The Physics
Factbook
An encyclopedia of scientific essays

Diameter of an Optical Fiber

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Bibliographic Entry Result
(w/surrounding text)
Standardized
Result
Hecht, Jeff. Understanding Fiber. 2nd ed. Indianapolis, IN: Sams, 1993. "The most common optical fibers used in communications are 0.25 to 0.5 mm in diameter, but that includes a coating that protects the fiber from plastic mechanical damage. The cladding, the outer part of the fiber proper, normally is 125 microns across." 250โ€“500 µm
(w/coating)
125 µm
(w/o coating)
"Fibre Optics." Encyclopaedia Britannica. Vol. IV. 1974. "Glass or plastic filaments are spun into diameters that vary from 5 to 100 microns." 5โ€“100 µm
(w/o coating)
Hecht, Jeff. Optics: Light for a New Age. New York: Scribners, 1987. "Most single fibers are.125 mm in diameter, but normally they are coated with plastic that makes them 0.25 to 0.5 mm thick." 250โ€“500 µm
(w/coating)
125 µm
(w/o coating)
Chynoweth, Alan G. "The Fiber Light Guide." Physics Today. May 1976, 218-224. "In a typical situation a 1 cm diameter preform is drawn down into a fiber with an outside diameter of about 100 microns." 100 µm
(w/o coating)
Safford, Edward L. & John A. McCann. Fiberoptics and Laser Handbook. 1st ed. Blue Ridge Summit: TAB, 1984. "The optical fiber … It is a very fine strand of very special glass which may be only 125 microns in diameter." 125 µm
(w/o coating)

With the advent of the fiber-optic network, our world has entered into a new age of communications. Optical fibers are extremely thin strands of glass, which are made up of many layers. They use laser light to carry information, sounds and images over very large distances. Optical communications systems have the capability of carrying thousands of telephone calls or television programs simultaneously, which is just one of their superior aspects in comparison to our current systems. Fiber-optic networks are quicker in transmitting data and make it possible to transmit this data further distances (up to 100 miles with out being quot;boosted"). As well as being safe (they are not affected by lightning, power lines etc. and are difficult to tap), they are static-free, quite space-efficient and are exceptionally strong; "Theoretically, one square inch of optical fiber suspended in mid air, could support 216 six ton elephants in a stationary elevator!"However, there is one downside to this near-perfect technology; although its base product is glass, a very inexpensive material, the cost to implement the fiber-optic systems will be rather high.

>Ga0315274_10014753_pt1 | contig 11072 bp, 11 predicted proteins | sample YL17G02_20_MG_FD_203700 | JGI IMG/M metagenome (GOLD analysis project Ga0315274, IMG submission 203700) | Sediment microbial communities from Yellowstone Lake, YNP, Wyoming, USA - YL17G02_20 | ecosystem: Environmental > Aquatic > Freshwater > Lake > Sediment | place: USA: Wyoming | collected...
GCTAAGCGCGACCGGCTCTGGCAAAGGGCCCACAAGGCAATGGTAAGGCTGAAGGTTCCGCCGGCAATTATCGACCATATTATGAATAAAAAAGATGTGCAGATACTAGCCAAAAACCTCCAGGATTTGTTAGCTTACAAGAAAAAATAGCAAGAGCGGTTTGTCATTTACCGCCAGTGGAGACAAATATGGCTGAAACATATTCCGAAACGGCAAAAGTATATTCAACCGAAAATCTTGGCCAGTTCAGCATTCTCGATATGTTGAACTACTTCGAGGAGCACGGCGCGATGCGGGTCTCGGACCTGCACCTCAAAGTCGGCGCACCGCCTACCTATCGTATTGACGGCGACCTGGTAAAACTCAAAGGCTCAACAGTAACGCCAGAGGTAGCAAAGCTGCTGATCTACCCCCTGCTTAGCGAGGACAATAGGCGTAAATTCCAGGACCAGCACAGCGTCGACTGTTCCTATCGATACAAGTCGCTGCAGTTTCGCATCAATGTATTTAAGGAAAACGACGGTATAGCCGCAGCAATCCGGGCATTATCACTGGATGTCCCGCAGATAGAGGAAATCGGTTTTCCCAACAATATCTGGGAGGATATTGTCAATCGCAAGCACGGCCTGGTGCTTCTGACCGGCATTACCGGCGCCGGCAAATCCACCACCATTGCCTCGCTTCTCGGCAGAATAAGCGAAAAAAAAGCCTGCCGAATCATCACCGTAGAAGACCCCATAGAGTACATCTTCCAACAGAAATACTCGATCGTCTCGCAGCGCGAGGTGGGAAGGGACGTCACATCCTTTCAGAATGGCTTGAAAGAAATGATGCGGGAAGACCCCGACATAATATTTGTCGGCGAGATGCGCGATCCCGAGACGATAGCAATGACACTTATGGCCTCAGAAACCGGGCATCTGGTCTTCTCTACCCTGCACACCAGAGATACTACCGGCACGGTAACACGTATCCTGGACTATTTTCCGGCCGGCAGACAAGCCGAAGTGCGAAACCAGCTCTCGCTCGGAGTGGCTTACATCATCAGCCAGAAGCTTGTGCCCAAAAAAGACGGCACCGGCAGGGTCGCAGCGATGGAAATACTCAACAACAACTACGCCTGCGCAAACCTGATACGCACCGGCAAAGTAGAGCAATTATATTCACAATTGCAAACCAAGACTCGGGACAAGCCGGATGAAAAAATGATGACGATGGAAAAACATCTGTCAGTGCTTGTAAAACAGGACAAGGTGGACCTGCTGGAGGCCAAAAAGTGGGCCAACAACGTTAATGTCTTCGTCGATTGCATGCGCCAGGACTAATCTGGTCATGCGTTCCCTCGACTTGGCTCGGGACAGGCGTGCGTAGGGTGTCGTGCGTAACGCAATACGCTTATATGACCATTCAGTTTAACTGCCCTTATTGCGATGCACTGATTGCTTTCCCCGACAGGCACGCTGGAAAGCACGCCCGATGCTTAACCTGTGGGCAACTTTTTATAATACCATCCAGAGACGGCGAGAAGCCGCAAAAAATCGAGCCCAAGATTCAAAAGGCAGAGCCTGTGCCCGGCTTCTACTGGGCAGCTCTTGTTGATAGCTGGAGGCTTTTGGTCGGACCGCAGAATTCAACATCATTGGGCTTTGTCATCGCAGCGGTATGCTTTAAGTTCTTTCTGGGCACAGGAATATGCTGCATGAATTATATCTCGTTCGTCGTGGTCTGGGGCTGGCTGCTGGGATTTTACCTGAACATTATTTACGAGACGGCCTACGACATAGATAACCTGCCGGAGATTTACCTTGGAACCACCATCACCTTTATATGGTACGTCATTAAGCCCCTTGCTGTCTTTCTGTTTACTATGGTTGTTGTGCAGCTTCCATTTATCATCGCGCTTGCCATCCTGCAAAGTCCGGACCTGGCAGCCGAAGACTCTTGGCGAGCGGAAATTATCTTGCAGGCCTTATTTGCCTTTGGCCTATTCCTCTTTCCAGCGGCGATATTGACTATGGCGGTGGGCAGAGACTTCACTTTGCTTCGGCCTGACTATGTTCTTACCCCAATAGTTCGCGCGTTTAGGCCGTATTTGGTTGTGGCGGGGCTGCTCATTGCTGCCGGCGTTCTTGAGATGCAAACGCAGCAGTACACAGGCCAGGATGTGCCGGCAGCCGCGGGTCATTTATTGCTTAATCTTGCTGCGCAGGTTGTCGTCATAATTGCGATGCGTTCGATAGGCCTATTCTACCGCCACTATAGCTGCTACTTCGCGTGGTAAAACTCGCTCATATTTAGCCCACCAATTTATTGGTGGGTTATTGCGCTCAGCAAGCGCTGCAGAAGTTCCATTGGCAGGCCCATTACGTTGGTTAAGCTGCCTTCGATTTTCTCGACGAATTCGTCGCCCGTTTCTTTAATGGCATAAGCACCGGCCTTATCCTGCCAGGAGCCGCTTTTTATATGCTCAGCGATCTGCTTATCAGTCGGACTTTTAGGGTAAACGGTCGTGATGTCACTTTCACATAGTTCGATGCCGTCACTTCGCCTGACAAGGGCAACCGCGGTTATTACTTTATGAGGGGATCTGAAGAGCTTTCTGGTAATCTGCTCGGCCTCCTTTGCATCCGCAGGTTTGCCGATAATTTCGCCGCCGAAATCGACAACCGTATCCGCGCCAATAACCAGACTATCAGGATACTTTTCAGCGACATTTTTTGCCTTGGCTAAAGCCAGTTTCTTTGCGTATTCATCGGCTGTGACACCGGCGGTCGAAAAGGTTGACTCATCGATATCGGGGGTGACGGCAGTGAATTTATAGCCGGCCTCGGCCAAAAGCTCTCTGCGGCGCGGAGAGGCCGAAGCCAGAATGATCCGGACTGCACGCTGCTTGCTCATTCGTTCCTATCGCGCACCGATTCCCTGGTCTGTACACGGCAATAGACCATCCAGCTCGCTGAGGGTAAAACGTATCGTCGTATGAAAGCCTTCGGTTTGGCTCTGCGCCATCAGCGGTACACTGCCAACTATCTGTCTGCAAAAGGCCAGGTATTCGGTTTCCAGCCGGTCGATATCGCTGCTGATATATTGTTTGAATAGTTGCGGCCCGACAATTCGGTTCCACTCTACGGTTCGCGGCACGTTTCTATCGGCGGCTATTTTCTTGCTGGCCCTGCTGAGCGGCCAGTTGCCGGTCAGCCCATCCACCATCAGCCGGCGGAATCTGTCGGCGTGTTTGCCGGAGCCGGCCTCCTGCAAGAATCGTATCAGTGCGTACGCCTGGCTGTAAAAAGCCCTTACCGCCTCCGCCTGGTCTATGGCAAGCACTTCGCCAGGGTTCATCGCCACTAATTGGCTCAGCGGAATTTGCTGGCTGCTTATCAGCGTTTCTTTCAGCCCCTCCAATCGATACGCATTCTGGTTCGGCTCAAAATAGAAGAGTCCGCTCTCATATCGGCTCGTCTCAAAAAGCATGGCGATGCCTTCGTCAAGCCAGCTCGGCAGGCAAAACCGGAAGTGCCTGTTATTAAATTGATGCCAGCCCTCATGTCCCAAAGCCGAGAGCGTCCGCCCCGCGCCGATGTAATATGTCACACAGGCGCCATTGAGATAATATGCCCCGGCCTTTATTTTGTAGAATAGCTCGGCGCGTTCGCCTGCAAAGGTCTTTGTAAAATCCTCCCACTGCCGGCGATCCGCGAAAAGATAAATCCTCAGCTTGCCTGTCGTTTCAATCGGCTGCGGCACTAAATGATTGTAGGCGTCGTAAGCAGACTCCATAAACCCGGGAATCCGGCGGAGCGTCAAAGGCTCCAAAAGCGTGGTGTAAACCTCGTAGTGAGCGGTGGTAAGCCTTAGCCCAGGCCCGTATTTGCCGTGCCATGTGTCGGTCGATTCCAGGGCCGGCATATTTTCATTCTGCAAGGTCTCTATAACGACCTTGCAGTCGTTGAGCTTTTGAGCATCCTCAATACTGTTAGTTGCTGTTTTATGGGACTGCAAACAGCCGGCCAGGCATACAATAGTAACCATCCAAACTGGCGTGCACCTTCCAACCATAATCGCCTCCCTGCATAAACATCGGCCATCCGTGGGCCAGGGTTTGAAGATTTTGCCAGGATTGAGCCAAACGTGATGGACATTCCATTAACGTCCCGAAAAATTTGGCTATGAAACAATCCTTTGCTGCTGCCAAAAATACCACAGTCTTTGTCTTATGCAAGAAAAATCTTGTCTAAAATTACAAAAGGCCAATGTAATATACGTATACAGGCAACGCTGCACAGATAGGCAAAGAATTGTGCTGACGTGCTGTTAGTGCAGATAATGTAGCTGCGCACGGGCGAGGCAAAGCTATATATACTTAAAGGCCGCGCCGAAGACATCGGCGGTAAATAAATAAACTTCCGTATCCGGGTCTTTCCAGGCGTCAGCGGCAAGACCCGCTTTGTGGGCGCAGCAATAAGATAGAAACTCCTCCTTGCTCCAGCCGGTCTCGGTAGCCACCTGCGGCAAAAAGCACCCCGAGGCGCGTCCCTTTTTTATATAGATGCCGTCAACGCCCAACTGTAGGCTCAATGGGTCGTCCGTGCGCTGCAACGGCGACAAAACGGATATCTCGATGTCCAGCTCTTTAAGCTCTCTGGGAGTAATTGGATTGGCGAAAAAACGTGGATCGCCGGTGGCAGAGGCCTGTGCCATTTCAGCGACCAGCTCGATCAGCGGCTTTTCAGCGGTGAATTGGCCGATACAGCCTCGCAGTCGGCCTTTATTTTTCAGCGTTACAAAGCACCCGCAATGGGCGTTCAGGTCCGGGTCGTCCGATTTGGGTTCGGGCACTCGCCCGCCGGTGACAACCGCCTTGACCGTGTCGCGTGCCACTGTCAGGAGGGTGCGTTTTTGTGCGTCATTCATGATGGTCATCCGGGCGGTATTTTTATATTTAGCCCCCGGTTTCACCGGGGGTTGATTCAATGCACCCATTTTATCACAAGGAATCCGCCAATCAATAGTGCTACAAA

The optical fiber, in it's.0005 meter diameter entirety, is made up of three layers, the core, cladding, and the coating. The core is the center of the fiber, which is made of pure glass. This is the region in which the laser light carrying the images, sounds, or data travel at the speed of light. The cladding is also made up of glass, however, this layer is constructed of even purer glass, which keeps the light trapped in the core due to the principal of "total internal reflection"and allows it to "bend"around curves in the fiber -- another incredible property of these optical wonders. The coating is made of a plastic like material called acrylate, which acts to protect the inner glass fiber.

The most amazing aspect of the optical fiber, despite its impressive list of properties, would have to be its minuscule size. Considering that these fibers are now being laid out across the world and will soon be our foremost system of communication, along with the fact that they are capable of carrying such large amounts of information in such an efficient manner, comparing their diameter to that of a human hair seems quite unbelievable! However, the total diameter of a common optical fiber, including the plastic coating is said to be from.00025 to.0005 meters, the estimated diameter of a human hair. The cladding has an approximate diameter of.000125 meters, and the center core, where the laser light reflects, a diameter of.000008 meters to.000625 meters.

Lauren Boyd -- 1997